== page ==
The H-T has it wrong on canceling elections
The Herald-Times published another shameful editorial yesterday, attacking county clerk Linda Robbins and calling on her to "uphold the law" by leaving names off the ballot. The problem with this argument is that people had been posting all day before the editorial was posted to HeraldTimesOnline on Tuesday evening making good points about whether the law actually prohibits including the names of unopposed candidates on a general election ballot.
First, the way the "newspaper" dealt with Robbins was inexcusable. When Robbins told the H-T she did not know how much the election would cost, the "newspaper" got snarky, editorializing that her answer "shows either a lack of candor or a lack of knowledge she really should have." Robbins responded in the comments:
I was interviewed about this subject while driving in my car. I would rather shoot an "I'll get back to you" than guess, and the article was written prior to my ability to get back to the office.
This is simply not acceptable. Is this what "journalism" has sunk to in a city that hosts the Ernie Pyle School of Journalism? This was a pure "gotcha" moment, nothing more. The Herald-Times needs to apologize to Ms. Robbins for calling her dishonest in print, and H-T editor Bob Zaltsberg should apologize to Ms. Robbins face-to-face.
With the way the H-T is treating Robbins, you would think she is a Republican rather than a Democrat.
As was pointed out in the comments, the word may has a different meaning than the words shall and must. But the real kicker is the legislative summary (see here and here) which very clearly states that removing municipal candidates from the ballot is optional. The summary reads that the bill "provides that uncontested municipal offices are not required to appear on the ballot in a municipal or general election."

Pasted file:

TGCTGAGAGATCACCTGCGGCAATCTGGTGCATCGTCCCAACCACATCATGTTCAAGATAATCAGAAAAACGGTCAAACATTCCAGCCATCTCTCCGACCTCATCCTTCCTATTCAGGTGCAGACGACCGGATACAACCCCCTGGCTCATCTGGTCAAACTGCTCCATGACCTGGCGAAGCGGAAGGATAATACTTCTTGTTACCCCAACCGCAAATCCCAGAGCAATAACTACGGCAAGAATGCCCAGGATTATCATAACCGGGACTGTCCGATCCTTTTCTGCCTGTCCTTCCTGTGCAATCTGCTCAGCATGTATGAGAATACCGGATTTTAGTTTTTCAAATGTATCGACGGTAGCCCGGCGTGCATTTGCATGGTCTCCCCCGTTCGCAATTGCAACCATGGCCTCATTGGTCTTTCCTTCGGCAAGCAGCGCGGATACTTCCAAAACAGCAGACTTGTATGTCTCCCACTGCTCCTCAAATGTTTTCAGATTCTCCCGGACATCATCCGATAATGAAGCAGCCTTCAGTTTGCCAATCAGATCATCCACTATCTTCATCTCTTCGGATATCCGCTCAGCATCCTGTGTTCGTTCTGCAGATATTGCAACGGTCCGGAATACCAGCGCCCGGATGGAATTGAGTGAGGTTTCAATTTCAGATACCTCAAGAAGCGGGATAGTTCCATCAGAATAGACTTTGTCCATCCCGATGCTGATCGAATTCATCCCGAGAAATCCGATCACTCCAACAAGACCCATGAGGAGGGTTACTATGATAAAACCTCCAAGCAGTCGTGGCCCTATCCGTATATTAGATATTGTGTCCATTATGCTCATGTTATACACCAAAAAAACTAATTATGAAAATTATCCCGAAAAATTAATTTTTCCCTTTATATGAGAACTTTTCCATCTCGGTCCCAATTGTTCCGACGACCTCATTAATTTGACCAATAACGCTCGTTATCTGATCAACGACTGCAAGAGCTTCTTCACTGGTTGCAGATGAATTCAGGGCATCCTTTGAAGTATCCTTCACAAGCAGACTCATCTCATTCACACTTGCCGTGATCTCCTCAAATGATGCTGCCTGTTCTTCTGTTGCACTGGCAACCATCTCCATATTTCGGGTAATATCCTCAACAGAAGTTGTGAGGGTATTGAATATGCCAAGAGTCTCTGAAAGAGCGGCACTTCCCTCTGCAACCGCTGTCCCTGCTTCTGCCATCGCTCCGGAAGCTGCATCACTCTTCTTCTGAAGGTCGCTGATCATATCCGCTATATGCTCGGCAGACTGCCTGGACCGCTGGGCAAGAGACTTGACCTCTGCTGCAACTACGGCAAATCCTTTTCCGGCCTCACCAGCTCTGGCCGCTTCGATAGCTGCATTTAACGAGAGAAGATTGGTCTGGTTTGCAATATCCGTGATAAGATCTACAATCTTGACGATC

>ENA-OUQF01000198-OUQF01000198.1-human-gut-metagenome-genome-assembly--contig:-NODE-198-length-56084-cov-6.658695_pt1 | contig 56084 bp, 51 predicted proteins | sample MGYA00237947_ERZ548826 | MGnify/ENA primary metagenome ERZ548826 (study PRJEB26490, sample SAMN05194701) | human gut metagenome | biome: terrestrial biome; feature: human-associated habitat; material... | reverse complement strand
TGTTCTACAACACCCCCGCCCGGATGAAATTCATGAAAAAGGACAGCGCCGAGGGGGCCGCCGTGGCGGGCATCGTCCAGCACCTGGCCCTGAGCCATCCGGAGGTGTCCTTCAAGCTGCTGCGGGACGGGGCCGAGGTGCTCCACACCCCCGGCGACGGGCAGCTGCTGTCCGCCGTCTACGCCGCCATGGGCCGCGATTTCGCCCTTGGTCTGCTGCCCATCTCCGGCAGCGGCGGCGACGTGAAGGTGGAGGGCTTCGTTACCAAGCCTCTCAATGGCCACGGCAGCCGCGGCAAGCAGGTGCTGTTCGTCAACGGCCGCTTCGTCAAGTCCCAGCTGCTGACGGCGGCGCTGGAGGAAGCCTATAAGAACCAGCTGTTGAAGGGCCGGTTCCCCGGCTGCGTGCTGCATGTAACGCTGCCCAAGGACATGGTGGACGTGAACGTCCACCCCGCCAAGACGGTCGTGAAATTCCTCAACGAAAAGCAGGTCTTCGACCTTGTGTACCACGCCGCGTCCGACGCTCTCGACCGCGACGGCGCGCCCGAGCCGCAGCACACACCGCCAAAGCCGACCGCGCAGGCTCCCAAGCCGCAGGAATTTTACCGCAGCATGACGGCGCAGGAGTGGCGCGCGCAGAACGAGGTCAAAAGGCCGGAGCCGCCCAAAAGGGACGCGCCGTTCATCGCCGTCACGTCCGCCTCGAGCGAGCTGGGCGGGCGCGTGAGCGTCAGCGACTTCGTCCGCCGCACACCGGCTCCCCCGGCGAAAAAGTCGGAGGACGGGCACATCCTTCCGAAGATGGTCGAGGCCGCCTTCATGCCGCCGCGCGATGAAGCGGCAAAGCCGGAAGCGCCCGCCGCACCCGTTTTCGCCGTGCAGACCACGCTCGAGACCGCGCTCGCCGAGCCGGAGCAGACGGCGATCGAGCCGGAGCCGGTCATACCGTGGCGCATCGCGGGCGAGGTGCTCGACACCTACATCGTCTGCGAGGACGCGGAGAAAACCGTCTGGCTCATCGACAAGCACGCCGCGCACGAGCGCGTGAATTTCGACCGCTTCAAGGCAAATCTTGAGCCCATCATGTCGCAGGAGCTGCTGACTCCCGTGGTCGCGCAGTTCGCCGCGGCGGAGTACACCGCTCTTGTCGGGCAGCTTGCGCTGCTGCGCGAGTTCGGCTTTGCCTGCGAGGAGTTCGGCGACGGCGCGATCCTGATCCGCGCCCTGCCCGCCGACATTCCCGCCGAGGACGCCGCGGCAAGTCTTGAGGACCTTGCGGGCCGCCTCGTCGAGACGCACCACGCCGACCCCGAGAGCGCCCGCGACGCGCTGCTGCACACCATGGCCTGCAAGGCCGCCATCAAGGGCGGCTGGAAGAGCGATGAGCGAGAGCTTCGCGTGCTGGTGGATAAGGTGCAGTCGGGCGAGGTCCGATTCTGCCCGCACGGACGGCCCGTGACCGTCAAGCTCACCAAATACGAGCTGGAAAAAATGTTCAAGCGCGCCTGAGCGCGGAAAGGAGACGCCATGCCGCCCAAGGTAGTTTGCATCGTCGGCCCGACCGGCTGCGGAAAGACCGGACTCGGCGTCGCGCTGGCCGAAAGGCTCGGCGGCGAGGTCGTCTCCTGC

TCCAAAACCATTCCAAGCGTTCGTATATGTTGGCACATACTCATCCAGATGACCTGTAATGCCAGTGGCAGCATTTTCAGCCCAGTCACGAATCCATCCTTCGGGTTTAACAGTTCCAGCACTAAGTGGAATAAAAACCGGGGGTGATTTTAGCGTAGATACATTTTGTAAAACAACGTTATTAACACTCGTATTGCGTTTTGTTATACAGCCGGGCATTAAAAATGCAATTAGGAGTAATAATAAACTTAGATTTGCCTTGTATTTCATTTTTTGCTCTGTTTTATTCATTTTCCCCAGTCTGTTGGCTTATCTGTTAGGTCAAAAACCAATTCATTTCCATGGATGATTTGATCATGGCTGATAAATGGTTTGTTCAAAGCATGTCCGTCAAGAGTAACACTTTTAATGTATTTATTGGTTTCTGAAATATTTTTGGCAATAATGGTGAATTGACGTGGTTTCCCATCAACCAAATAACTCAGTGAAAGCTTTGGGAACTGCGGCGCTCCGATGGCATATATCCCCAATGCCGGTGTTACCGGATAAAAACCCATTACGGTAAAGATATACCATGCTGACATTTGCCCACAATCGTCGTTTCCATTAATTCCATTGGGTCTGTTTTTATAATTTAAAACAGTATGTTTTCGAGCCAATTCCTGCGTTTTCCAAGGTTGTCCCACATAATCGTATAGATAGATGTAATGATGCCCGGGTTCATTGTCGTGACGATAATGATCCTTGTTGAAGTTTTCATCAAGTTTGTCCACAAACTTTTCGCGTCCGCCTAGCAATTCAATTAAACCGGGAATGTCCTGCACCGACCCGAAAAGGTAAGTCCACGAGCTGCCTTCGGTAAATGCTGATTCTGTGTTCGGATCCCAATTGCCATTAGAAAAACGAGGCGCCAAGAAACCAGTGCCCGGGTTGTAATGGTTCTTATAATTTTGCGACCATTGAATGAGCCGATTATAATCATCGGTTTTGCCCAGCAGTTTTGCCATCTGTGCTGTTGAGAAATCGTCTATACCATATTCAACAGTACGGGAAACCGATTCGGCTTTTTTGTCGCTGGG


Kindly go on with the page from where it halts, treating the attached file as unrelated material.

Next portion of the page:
Obviously, "not required" is very different from "not allowed" for any reasonable person.
Of course, the Herald-Times had access to that language because it was already posted in the comments for an earlier story. Any freshman journalism student at Indiana University - or a high school student, for that matter - could have very easily found the legislation and read the legislative summary. Clearly, the Herald-Times has an agenda, though I cannot imagine why a newspaper would want people to take office without even getting one single vote.
The H-T whines that holding an election in Ellettsville with no contested races "will be an unnecessary expenditure of taxpayers' money." Elections are not a waste of tax money, unless you are an authoritarian who believes people should not have any voice in who represents them. Apparently, that describes the Herald-Times editorial board.
There is also the issue of the the right to vote as protected by the state constitution:
Section 1. All elections shall be free and equal.
(a) A citizen of the United States who is at least eighteen (18) years of age and who has been a resident of a precinct thirty (30) days immediately preceding an election may vote in that precinct at the election.
(b) A citizen may not be disenfranchised under subsection (a), if the citizen is entitled to vote in a precinct under subsection (c) or federal law.
(c) The General Assembly may provide that a citizen who ceases to be a resident of a precinct before an election may vote in a precinct where the citizen previously resided if, on the date of the election, the citizen's name appears on the registration rolls for the precinct.
The state constitution trumps state law, so any law that allows (much less forces) counties to cancel an election is null and void. County clerks are not permitted to disenfranchise voters. Canceling elections is disenfranchisement.
Game, set, match, H-T. You lose again.
Previously: All candidates should always be on the ballot